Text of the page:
On Thursday, the Miami Marlins traded Christian Yelich to the Milwaukee Brewers for four minor league leaguers: outfielder Lewis Brinson, one of the top prospects in the game, plus middle infielder Isan Diaz, outfielder Monte Harrison and right-handed pitcher Jordan Yamamoto.
But what’s most encouraging is how Brinson has immediately embraced this new chapter in his career. He happens to be a South Florida native and Coral Springs High School alum.
“I’m super excited to get the opportunity to play for the hometown team,” he said in an introductory teleconference Friday.
For Brinson, this is a childhood dream becoming reality, the scenario he even recalls writing about for a school assignment. The 23-year-old is a strong candidate to crack the Marlins’ Opening Day lineup.
But there will be high expectations for him also. Out of all the players Miami acquired this winter, Brinson appears as the biggest catch, and therefore under the most pressure to fill the voids in Don Mattingly’s lineup.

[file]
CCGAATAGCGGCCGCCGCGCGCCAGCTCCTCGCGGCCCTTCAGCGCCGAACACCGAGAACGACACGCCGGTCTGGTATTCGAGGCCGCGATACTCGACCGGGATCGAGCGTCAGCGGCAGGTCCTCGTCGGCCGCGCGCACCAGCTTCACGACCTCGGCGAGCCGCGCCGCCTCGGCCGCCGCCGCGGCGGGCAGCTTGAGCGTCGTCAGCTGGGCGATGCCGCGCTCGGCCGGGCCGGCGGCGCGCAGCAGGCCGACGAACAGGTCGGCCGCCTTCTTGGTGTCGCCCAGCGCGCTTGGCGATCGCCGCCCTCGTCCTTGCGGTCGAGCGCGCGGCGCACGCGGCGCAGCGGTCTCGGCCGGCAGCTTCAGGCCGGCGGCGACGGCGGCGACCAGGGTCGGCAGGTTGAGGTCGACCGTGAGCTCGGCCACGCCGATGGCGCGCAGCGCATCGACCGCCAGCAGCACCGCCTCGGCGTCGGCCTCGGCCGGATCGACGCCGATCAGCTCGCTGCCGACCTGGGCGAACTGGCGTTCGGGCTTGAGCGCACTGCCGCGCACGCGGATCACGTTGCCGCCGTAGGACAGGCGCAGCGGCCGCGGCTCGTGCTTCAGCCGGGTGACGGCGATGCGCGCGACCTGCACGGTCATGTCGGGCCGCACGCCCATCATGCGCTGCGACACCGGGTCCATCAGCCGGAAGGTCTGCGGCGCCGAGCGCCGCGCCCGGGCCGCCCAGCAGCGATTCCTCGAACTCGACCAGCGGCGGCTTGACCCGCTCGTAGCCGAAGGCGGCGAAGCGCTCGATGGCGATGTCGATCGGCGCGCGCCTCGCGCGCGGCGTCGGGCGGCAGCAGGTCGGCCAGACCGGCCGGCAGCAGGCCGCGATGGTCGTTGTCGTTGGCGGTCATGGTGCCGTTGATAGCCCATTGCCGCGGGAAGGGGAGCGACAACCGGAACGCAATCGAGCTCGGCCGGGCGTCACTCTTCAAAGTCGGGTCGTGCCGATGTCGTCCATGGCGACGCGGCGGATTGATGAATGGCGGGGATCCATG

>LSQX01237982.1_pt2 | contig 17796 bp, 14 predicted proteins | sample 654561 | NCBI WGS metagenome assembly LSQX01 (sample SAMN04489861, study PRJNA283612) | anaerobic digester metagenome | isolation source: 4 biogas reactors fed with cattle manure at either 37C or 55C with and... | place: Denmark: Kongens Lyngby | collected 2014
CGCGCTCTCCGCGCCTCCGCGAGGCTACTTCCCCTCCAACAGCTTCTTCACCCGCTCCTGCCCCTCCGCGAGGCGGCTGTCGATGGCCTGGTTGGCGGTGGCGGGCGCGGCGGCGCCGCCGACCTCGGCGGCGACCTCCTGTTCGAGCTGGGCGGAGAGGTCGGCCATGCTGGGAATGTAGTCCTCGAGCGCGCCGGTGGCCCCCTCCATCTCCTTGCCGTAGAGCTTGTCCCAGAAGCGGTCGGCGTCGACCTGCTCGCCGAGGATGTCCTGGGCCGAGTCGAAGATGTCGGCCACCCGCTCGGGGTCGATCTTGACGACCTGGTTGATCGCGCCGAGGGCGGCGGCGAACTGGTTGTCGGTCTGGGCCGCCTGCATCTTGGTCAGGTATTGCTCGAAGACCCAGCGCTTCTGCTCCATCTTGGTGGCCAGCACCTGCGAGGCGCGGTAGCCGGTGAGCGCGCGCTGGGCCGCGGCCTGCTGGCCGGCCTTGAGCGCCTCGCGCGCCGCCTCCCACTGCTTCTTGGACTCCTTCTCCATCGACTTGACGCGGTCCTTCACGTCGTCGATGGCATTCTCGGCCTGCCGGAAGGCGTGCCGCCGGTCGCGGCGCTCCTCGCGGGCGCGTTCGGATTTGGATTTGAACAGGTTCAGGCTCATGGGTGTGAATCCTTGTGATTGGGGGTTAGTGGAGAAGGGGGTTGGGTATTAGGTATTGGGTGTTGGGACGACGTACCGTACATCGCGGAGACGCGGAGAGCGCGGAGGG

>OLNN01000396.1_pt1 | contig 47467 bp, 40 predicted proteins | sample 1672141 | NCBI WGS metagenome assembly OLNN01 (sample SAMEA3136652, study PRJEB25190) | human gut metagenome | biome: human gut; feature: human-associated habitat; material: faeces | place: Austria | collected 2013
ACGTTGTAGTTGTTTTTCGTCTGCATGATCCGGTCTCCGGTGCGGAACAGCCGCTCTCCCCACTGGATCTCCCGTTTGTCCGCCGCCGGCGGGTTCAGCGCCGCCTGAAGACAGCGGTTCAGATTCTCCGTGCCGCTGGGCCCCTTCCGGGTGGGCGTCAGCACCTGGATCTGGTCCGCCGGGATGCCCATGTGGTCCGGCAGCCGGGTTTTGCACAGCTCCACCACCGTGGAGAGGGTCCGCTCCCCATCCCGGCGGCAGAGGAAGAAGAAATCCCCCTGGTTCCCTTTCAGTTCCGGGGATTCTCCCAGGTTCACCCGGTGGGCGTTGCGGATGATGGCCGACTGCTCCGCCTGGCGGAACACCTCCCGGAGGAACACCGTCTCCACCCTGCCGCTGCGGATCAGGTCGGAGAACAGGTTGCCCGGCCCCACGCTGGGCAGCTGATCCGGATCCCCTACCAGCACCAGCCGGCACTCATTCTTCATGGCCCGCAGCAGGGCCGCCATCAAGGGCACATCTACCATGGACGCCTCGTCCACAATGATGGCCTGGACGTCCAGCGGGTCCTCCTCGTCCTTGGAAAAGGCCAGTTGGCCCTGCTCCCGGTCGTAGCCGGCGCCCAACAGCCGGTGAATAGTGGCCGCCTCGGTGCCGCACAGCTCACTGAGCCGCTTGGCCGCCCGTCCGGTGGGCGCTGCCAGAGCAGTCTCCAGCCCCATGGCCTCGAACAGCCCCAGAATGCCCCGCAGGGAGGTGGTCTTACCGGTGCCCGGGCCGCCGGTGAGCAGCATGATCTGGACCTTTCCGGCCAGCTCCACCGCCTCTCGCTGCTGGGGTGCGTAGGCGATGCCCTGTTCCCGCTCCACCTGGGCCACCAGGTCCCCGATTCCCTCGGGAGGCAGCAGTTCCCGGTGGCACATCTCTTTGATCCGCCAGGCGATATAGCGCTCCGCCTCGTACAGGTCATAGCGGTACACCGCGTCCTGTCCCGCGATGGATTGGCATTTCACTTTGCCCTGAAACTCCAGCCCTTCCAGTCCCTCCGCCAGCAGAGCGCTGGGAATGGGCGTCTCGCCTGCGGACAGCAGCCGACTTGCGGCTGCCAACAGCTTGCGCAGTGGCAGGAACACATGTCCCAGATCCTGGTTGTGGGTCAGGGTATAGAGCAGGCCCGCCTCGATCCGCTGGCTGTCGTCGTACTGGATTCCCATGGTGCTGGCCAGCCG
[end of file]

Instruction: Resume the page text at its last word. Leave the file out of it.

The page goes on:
The Marlins have suffered through eight consecutive losing seasons and last appeared in the postseason in 2003, when they won the World Series. But Brinson is determined to help return winning baseball to South Beach.
And despite the changes new CEO Derek Jeter has made-trading Giancarlo Stanton, Marcell Ozuna and Dee Gordon to cut payroll, Brinson is preaching optimism.
“I think the fans have a lot to be excited for,” he said. “Obviously they’re a little hurt. But I think they’re going to be a little bit surprised to see what we have to offer, with all the young guys. I’m excited, and Marlins fans should be, as well.”
While the Marlins bring some light into the clubhouse, they traded away the disgruntled Yelich. He is the fourth star to be sent packing in the opening months of the Marlins’ new era under Jeter and chairman Bruce Sherman. After watching the team trade their better players, Yelich felt their relationship was irretrievably broken and a fresh start would be best for both sides.
“It’s been crazy. I’m glad it’s over with,” Yelich told Milwaukee reporters of his trade saga. “Honestly, it was exhausting. I’m glad it’s over and excited for the new opportunity.”